Every workplace experiences incivility. But left unchecked, workplace incivility can become a serious disease that affects engagement, performance, customer service, safety and absenteeism. Like other illnesses, it has predictable, progressive manifestations. As you reflect on your organization or team, try assessing where you fall within this continuum.
A healthy body
In the healthy body state, the culture is, by and large, civil. When incivility occurs, it stands out as uncharacteristic and undesirable. People feel comfortable calling others out on their behaviour, and do so constructively. Those who were uncivil own their part and apologize when necessary. Matters are dealt with and people move on, sometimes even with better relations as a result of working through an issue together. Leaders model respect and are comfortable and effective in addressing problem behaviour. Overall, there are healthy internal checks and balances that rely on everyone behaving as responsible corporate citizens.
In a persistent allergy state, low-intensity incivility is quite common, but people don’t tend to deal with it or resolve it. Management doesn’t take an active stance to abolish it and is uncivil at times, mostly non-maliciously. This persistent allergy is often found in fast-paced or high-stress environments, where task performance takes precedence over relationships.
Despite the problems, there’s a sense of good spirit. The status quo is tolerable. Much like a nuisance allergy, it’s a constant irritant that everyone learns to live with. Life goes on, even if at a somewhat less energetic and productive pace.
But allowing this state to persist puts the environment at risk — it might develop a chronic infection or even acute disease.
In this state, incivility is woven right into the culture. There is an infestation of incivility across the organization (or unit), and much of it is at high-intensity levels. Aggressive, excluding, sarcastic and getting-even behaviours are abundant. There really are only a handful of key instigators but it is hard to single them out because the environment is so deeply affected.
When the infection is chronic, there’s no comprehensive organizational strategy managers (or HR) to rely on to solve the problems. People on the ground have few tools for resolving things constructively and, therefore, attempts to address issues backfire. Management too falls short in its ability to identify problems and intervene in impactful ways.
Many staff members see themselves as victims, justifying their own uncivil behaviour. It is not uncommon for the bad behaviour to be directed towards managers too. And with a lack of organizational support, these managers are helpless, paralyzed and stressed.
To make things worse, incivility leaks into the customer interface as staff treat clients rudely or indifferently, or refer to them behind their backs in derogatory terms. Or perhaps uncivil interactions between colleagues occur in front of clients, shaping their perception of the brand.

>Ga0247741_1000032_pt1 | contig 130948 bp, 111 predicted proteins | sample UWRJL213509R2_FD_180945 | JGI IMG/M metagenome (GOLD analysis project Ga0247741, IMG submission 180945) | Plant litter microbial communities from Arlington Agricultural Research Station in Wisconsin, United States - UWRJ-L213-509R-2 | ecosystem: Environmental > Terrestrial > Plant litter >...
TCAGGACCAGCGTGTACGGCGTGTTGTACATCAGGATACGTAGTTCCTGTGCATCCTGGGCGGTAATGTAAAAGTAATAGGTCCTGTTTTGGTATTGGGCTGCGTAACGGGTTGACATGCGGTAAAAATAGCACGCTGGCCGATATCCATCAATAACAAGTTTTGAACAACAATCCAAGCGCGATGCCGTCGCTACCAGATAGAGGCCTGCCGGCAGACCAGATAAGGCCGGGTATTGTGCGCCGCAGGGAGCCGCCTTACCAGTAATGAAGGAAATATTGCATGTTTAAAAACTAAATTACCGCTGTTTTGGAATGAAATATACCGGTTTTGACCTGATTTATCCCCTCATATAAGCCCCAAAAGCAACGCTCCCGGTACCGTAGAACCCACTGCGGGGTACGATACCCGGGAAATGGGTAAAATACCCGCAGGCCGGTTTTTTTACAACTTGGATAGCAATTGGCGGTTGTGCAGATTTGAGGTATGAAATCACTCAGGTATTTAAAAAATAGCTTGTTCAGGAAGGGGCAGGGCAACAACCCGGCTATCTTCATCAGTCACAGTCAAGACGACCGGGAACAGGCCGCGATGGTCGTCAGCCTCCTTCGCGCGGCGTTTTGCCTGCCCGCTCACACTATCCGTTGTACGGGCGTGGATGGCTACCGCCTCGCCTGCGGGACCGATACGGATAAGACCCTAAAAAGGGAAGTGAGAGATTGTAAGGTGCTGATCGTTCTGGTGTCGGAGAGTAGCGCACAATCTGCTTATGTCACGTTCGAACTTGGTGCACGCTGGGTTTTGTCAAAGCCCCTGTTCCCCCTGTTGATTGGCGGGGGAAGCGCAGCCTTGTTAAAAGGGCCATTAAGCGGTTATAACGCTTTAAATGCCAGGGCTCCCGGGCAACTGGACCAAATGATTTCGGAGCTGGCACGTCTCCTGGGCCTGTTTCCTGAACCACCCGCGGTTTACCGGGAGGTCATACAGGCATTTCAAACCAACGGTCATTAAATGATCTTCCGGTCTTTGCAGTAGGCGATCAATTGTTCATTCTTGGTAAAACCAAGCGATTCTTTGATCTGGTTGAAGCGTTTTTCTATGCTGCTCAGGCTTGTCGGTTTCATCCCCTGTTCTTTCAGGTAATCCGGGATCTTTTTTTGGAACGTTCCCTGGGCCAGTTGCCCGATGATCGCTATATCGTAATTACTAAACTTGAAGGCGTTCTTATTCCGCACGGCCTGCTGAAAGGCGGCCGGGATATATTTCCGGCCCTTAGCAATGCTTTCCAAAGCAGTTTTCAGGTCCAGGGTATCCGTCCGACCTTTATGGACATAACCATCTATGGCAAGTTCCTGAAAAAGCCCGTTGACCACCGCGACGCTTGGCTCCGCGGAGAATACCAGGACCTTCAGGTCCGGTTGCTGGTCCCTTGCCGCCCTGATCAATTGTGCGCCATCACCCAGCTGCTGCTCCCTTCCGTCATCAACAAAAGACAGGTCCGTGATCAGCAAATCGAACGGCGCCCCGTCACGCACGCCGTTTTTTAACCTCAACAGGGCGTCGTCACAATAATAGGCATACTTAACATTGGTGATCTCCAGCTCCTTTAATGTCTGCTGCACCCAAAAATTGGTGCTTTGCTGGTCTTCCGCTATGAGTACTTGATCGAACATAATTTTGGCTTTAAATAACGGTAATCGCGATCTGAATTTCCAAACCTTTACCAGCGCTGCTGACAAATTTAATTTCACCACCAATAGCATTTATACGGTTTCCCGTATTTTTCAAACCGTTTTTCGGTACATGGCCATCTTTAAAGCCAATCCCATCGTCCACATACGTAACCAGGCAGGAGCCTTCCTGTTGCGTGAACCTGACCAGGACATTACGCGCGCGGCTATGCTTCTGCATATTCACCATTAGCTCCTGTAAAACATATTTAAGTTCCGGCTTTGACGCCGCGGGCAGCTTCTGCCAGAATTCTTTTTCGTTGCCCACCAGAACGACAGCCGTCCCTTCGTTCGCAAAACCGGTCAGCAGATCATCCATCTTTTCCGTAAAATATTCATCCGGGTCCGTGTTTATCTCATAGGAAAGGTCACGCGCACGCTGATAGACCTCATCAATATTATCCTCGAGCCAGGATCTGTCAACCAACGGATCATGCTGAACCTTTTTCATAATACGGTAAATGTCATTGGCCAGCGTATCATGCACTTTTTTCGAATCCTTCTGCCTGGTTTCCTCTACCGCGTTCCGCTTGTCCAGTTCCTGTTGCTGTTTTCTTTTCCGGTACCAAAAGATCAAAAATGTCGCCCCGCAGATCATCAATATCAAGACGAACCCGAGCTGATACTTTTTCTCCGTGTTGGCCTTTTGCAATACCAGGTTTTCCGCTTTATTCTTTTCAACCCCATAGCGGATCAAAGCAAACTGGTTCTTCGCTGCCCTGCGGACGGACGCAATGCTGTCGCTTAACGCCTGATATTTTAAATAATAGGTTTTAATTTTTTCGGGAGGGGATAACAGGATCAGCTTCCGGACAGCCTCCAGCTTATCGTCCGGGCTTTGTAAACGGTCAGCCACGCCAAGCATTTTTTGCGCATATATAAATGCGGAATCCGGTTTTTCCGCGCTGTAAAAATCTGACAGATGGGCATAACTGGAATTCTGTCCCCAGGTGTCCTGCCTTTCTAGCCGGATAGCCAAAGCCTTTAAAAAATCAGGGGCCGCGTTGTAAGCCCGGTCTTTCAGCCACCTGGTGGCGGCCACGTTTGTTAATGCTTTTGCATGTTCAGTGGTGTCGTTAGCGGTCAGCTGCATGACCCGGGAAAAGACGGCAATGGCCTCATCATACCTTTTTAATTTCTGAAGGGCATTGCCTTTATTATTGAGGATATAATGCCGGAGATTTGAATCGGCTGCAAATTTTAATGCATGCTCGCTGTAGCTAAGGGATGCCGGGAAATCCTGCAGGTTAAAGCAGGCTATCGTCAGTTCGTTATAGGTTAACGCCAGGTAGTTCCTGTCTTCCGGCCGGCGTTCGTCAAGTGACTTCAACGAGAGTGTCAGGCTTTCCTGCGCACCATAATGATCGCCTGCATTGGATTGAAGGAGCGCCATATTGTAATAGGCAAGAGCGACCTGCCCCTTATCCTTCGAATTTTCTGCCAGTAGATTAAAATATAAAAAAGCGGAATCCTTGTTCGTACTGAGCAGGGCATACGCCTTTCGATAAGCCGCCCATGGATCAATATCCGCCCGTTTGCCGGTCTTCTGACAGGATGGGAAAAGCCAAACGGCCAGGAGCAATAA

Acute disease happens when management fails to tend to a chronic allergy or chronic infection — “the Wild West.” What may have started as incivility has deteriorated into harassment and bullying. Jokes can evolve into full-blown harassment based on culture, sexual orientation, gender or race. Or specific people are habitually isolated, ridiculed or marginalized. Degrading comments create a poisoned work environment, with significant collateral damage.
In this phase, management and human resources have their hands full with harassment complaints, managing sick leaves and hiring new people to replace those who have left or are on leave.
Diagnosis and remedies
Maintaining a healthy body requires attention, prevention and care. Start by identifying which state best describes your situation. Acknowledge that the more serious the disease, the more drastic the measures to take, sometimes generating short-term pain to obtain long-term strength. (Yes, you might need to let some people go.)
It all begins with modelling civility right from the top. You’ll need to hold abrasive leaders at all levels to account. Identify incivility-enabling beliefs that might be pulsating beneath the surface (look for beliefs such as “In our line of work, we have no time for niceties” or “We’re like a family here”).
To keep symptoms at bay, equip managers with tools to diagnose incivility and with strategies to know which remedy to apply. Staff also need to be equipped with practical tools for modelling and addressing incivility in a mature and professional way. And if you have a union, consider launching joint respect-boosting initiatives.
Putting civility on the corporate agenda can make a huge difference to business. After all, doesn’t everyone perform at their best when the milieu is respectful?
Sharone Bar-David is the Toronto-based author of Trust Your Canary: Every Leader’s Guide to Taming Workplace Incivility and president of Bar-David Consulting, a firm offering solutions for creating civil work environments. She can be reached at firstname.lastname@example.org.
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